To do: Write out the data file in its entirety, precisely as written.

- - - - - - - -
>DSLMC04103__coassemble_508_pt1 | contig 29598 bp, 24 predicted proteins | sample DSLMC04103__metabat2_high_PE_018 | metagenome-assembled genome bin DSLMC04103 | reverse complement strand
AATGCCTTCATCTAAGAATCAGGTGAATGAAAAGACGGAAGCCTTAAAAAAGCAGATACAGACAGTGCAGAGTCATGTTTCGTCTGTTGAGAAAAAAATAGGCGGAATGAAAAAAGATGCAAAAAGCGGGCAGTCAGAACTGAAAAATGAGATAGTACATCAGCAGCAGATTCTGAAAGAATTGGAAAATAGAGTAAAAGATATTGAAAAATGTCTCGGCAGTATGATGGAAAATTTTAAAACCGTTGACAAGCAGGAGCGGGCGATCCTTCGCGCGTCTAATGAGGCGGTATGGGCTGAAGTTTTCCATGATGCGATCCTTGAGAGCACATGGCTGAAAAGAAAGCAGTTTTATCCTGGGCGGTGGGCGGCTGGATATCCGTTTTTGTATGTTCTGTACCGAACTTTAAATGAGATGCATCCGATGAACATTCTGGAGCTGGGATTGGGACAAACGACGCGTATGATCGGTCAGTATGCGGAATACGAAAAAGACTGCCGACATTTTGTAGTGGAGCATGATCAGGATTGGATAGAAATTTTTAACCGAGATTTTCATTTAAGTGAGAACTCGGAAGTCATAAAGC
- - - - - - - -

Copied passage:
>DSLMC04103__coassemble_508_pt1 | contig 29598 bp, 24 predicted proteins | sample DSLMC04103__metabat2_high_PE_018 | metagenome-assembled genome bin DSLMC04103 | reverse complement strand
AATGCCTTCATCTAAGAATCAGGTGAATGAAAAGACGGAAGCCTTAAAAAAGCAGATACAGACAGTGCAGAGTCATGTTTCGTCTGTTGAGAAAAAAATAGGCGGAATGAAAAAAGATGCAAAAAGCGGGCAGTCAGAACTGAAAAATGAGATAGTACATCAGCAGCAGATTCTGAAAGAATTGGAAAATAGAGTAAAAGATATTGAAAAATGTCTCGGCAGTATGATGGAAAATTTTAAAACCGTTGACAAGCAGGAGCGGGCGATCCTTCGCGCGTCTAATGAGGCGGTATGGGCTGAAGTTTTCCATGATGCGATCCTTGAGAGCACATGGCTGAAAAGAAAGCAGTTTTATCCTGGGCGGTGGGCGGCTGGATATCCGTTTTTGTATGTTCTGTACCGAACTTTAAATGAGATGCATCCGATGAACATTCTGGAGCTGGGATTGGGACAAACGACGCGTATGATCGGTCAGTATGCGGAATACGAAAAAGACTGCCGACATTTTGTAGTGGAGCATGATCAGGATTGGATAGAAATTTTTAACCGAGATTTTCATTTAAGTGAGAACTCGGAAGTCATAAAGC